Now every evening he called two classmates and got the homework assignments in Calculus and Spanish II. At night he sat in his parent’s garage and read The Penguin History of the World. At some point he would be discovered and could get his GED with no trouble. There were manuals for the SAT exam in this library somewhere, but he didn’t want to look at them with Beavis around.  

Beavis didn’t have a plan, a future, or even a little bit of common sense. Eighteen years old, he was still in the tenth grade and didn’t even need to be cutting class. He could simply walk away, into the unskilled labor market, to toss baskets of french fries or haul hods of wet cement up scaffolding to waiting bricklayers. The thought had never occurred to him. His grandmother called him “Baby Boy” and rolled her own cigarettes while watching television. His mother had been gone so long it was as if she’d been a character from some random show.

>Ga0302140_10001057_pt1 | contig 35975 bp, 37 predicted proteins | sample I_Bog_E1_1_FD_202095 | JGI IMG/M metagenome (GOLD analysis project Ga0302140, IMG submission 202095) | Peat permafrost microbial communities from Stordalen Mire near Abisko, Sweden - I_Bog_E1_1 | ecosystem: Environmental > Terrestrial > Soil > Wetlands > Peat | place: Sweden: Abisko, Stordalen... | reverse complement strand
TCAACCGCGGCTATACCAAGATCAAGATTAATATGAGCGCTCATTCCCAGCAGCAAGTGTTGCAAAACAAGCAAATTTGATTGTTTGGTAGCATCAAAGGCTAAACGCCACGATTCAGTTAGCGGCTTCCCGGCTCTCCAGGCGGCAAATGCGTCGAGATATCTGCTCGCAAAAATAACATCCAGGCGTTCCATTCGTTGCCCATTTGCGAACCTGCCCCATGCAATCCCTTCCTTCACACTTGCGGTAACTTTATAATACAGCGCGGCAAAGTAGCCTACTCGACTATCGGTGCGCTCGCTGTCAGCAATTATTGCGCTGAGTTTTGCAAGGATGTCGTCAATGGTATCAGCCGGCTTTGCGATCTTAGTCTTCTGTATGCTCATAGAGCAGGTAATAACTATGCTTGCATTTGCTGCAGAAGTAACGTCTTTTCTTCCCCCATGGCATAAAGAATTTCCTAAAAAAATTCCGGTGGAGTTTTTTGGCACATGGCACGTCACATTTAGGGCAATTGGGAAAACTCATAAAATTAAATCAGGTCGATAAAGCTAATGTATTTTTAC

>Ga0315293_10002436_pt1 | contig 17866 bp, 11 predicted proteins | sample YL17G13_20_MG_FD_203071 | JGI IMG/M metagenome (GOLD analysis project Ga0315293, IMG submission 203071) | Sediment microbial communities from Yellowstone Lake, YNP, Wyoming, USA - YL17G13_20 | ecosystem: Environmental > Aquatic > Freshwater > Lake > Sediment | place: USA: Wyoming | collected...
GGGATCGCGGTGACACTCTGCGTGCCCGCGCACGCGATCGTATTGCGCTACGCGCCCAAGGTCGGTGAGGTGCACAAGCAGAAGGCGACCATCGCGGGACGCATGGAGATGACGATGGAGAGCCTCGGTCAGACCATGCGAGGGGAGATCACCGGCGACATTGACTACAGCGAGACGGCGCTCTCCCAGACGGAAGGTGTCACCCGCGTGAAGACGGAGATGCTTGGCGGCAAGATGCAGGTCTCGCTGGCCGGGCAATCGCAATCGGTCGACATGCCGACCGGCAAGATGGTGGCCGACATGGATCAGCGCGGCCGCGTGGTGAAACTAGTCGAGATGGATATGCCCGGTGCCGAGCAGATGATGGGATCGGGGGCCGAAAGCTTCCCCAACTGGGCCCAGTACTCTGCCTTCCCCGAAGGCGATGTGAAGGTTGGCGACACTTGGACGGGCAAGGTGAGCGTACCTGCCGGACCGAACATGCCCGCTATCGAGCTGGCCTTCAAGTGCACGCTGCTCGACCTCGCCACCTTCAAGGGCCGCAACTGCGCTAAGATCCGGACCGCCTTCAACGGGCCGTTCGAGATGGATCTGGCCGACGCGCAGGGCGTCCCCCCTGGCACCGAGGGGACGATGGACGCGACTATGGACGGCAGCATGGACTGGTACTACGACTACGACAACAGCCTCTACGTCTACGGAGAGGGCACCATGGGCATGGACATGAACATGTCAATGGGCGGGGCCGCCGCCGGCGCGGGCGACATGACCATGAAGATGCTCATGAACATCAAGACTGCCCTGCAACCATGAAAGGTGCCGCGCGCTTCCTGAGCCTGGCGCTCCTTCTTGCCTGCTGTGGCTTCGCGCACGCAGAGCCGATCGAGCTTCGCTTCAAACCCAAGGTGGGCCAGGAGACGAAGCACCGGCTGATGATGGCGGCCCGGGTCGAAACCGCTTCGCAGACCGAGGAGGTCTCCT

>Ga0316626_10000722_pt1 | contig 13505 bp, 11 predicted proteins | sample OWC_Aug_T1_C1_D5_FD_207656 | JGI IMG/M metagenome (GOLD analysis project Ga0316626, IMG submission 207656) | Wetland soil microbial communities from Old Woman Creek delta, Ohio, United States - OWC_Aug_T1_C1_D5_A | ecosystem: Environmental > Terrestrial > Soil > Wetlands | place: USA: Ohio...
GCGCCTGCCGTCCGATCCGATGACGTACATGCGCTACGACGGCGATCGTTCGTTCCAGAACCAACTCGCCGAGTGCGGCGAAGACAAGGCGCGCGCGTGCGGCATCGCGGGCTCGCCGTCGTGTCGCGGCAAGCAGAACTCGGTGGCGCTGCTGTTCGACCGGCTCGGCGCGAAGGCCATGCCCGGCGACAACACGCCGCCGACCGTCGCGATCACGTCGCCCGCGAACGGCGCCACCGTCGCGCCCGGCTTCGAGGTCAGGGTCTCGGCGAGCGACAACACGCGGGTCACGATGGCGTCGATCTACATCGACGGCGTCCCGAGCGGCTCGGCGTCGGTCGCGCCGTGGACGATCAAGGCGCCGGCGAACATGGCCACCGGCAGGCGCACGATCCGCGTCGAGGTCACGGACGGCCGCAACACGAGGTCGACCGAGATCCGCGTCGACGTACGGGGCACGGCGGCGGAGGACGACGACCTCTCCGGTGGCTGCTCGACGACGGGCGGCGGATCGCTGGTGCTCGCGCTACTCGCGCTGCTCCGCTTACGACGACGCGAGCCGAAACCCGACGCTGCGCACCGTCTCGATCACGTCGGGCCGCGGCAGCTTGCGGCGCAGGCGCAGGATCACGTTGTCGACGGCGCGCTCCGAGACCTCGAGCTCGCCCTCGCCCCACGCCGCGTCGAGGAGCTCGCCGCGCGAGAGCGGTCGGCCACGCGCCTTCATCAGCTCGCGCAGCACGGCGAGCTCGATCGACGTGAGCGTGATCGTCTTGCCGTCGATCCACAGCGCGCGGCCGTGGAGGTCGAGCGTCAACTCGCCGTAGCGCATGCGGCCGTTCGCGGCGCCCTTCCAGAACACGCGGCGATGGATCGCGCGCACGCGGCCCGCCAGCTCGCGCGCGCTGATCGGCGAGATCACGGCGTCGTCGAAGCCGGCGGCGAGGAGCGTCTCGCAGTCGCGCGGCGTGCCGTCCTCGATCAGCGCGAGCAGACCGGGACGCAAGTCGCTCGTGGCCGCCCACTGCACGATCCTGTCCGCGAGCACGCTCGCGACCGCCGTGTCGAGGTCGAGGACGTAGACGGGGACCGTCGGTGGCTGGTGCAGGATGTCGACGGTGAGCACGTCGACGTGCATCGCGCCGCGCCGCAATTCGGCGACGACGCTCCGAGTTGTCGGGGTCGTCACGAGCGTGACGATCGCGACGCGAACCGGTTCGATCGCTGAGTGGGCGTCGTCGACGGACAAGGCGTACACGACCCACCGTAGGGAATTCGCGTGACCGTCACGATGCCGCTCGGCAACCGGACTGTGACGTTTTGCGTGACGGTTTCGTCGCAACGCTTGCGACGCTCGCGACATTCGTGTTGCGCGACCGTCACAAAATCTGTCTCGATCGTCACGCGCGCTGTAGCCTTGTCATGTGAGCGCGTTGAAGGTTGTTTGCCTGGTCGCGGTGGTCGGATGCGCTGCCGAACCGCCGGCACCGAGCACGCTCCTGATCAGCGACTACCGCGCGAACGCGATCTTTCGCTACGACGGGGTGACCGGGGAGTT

The older, meaner librarian had formulated a plan to evict the two delinquents from the premises and ban them well into their adult years. She had found detritus after their stays in the alcove, evidence of snacking and general lollygaggery. What incensed her the most was that the only library amenity 
they ever seemed to make use of was the furniture, slouching down into chairs like they’d fallen into sinkholes. They could do that anywhere. Home, for instance. Or in the back row of their classrooms at school. And what happened to truant officers? She occasionally thought of googling the phone list for the county school system, but a patron or ringing phone always interrupted her train of thought. This time she had a plan.